Studies also suggest that the majority of HIV transmissions originate from people living with HIV who are undiagnosed, even though they represent a minority (between 14% and 25%) of people living with HIV (see Table 1).1,2,3,4,5,6 Undiagnosed individuals may believe they are HIV negative and be less likely to use prevention methods. They are also more likely to have an elevated viral load in their bodily fluids, particularly if the undiagnosed individual has recently become infected and is in the acute infection phase.7,8 A higher viral load can increase the risk of HIV transmission.
Most HIV transmissions from people living with HIV who are undiagnosed are likely occurring in partnerships where both partners believe that their own – and their partner’s – HIV status is negative or it is unknown. Further, modelling studies of MSM suggest a sizeable proportion of these transmissions (between 68% and 90%) are occurring within long-term relationships (a main sex partner or repeat casual partner) as opposed to more short-term relationships (a one-off sexual encounter or infrequent casual partner).1,11
Table 1. Summary of modelling studies
Our HIV prevention messages and why they may be misleading
An important priority for HIV prevention is the development of messages to reduce the number of HIV transmissions originating from people living with HIV who are undiagnosed. However, examples of effective messages are few and far between.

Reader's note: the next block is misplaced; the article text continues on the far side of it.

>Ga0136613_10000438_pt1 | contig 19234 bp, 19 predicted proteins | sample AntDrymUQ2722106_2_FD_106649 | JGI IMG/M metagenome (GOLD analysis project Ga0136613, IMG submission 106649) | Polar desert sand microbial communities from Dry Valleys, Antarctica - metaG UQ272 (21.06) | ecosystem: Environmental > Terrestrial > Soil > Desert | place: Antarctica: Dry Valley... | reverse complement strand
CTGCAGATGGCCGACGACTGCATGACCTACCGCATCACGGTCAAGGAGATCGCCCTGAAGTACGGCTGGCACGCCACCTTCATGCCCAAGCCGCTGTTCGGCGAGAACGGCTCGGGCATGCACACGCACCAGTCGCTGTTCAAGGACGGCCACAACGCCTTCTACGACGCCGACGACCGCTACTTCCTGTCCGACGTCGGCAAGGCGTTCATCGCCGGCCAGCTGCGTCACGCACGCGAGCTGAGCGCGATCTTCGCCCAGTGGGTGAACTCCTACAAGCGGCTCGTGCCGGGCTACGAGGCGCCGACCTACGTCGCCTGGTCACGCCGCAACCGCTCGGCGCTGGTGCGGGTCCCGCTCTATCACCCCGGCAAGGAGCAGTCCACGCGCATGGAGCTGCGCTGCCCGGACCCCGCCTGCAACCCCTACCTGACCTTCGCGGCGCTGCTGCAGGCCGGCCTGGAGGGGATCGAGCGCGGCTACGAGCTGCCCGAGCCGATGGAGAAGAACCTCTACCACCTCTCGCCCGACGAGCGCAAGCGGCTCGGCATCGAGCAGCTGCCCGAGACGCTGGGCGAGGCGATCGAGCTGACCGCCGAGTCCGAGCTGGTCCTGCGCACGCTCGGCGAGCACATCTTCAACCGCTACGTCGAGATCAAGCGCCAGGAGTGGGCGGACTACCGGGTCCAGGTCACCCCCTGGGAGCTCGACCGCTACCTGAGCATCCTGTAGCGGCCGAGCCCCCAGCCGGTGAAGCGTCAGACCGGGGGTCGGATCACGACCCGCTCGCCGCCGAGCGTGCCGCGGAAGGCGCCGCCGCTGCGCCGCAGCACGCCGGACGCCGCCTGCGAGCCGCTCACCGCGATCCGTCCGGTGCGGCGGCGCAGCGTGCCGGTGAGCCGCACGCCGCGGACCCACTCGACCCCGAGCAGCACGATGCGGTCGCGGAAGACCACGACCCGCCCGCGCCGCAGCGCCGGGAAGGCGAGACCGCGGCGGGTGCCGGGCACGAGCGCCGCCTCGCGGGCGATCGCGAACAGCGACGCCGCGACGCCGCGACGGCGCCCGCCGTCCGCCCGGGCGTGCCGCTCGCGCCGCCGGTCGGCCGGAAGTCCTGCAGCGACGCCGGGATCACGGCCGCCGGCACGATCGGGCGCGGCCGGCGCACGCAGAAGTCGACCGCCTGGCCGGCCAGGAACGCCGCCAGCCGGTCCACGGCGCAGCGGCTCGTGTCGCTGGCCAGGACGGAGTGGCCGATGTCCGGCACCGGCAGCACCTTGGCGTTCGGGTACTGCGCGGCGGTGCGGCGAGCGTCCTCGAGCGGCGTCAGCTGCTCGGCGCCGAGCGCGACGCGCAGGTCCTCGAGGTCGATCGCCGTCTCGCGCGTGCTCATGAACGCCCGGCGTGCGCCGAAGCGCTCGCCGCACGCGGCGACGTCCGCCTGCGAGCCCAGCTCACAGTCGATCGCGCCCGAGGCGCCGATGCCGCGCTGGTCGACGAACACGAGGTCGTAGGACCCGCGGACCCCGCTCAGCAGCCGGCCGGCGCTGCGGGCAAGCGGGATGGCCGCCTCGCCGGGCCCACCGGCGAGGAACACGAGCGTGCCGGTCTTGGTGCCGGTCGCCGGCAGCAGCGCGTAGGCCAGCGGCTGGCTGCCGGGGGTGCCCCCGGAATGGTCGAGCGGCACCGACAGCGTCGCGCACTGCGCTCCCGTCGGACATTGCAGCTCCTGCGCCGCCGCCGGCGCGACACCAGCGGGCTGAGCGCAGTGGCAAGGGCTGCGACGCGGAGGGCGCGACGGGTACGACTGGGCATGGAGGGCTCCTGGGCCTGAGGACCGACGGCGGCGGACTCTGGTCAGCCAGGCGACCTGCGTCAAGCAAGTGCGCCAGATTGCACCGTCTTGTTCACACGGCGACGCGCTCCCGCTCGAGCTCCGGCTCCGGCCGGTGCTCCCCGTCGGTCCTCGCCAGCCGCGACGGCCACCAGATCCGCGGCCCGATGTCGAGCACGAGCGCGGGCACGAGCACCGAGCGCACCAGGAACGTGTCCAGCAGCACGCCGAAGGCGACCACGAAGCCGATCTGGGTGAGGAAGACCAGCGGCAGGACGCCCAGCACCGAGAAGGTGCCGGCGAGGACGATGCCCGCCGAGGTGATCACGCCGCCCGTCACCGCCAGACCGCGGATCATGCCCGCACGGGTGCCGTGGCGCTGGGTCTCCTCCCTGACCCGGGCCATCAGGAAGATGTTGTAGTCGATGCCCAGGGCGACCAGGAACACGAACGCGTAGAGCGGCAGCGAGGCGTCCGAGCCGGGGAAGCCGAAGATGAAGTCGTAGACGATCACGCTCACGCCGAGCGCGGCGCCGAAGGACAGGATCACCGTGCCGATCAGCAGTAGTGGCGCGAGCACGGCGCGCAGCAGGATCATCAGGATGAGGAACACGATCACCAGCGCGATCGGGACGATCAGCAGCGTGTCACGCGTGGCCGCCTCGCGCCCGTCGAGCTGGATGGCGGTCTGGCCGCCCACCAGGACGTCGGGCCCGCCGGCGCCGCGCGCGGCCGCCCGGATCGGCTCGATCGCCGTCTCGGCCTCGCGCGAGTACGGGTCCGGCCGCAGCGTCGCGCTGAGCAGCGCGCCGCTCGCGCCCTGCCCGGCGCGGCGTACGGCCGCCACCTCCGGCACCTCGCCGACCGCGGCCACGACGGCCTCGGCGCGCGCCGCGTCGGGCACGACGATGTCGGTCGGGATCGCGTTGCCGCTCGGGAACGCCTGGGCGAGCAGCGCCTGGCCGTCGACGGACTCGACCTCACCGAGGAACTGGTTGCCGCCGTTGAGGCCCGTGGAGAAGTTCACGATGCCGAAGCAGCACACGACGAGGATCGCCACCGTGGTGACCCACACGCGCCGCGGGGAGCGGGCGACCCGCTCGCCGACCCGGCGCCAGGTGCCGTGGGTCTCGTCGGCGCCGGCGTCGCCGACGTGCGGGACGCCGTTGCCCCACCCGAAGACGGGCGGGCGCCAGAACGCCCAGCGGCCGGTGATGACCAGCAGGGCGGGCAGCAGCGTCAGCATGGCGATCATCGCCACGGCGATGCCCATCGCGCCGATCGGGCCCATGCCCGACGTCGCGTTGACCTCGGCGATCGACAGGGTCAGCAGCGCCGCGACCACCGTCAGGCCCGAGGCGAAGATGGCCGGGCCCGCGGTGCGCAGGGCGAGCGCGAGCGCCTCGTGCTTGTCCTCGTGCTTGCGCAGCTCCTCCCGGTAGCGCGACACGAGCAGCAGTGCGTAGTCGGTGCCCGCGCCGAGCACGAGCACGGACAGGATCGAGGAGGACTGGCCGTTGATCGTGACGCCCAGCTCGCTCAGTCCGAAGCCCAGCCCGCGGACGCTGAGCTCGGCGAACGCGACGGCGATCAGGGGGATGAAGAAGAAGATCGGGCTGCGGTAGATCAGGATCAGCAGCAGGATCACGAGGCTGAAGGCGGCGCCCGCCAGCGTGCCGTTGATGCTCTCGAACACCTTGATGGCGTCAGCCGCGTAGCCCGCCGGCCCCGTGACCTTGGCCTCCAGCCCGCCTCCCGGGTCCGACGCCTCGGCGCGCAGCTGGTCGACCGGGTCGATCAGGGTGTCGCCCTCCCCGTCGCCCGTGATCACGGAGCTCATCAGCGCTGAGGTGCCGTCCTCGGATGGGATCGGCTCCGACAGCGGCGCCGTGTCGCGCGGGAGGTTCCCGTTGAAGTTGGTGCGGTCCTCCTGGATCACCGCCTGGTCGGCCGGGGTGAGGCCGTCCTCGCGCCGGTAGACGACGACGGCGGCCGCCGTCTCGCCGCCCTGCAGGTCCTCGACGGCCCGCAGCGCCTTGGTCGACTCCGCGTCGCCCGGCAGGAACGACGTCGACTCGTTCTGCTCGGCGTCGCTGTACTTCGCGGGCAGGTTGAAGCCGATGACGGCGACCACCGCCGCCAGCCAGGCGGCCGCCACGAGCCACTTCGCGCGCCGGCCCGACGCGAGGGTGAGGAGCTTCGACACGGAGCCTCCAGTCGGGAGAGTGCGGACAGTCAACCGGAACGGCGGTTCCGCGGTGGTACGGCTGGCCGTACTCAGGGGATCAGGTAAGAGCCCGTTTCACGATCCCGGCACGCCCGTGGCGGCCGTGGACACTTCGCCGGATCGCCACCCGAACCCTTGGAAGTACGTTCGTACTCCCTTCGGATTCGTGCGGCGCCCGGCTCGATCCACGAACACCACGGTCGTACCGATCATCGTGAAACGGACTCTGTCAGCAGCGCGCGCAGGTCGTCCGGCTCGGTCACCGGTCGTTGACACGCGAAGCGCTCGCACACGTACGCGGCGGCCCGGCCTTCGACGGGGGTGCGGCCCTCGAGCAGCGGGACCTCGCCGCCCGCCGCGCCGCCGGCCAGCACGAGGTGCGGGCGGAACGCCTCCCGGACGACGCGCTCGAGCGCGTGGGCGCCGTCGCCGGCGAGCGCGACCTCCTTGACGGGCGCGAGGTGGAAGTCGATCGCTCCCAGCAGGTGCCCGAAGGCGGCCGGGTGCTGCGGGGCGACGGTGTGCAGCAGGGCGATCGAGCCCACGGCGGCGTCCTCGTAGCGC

Early HIV prevention messages encouraged people to avoid serodiscordant relationships and ensure their sex partners had the same HIV status as they did (a strategy sometimes referred to as “serosorting”). These early messages also focused on the importance of disclosure of HIV status as a prevention strategy; some of our prevention messaging continues to do so. Examples of such messages include, “If you and your partner know your HIV status, you reduce your risk of becoming infected with HIV.” and “Protect yourself and your partner from HIV. Talk about your status.”
Unfortunately, disclosure of HIV status is unlikely to be an effective HIV prevention strategy in partnerships where one partner is HIV negative and the other is HIV positive but undiagnosed. Regardless of the status disclosed by the undiagnosed partner (HIV negative or unknown), there is still a high risk of HIV transmission if the couple has unprotected sex (that is, if a condom, post-exposure prophylaxis [PEP] or pre-exposure prophylaxis [PrEP] are not used). In fact, if disclosure does occur, this could lead to the sharing of incorrect information about HIV status, create a false sense of security, and increase the risk of HIV transmission as a result.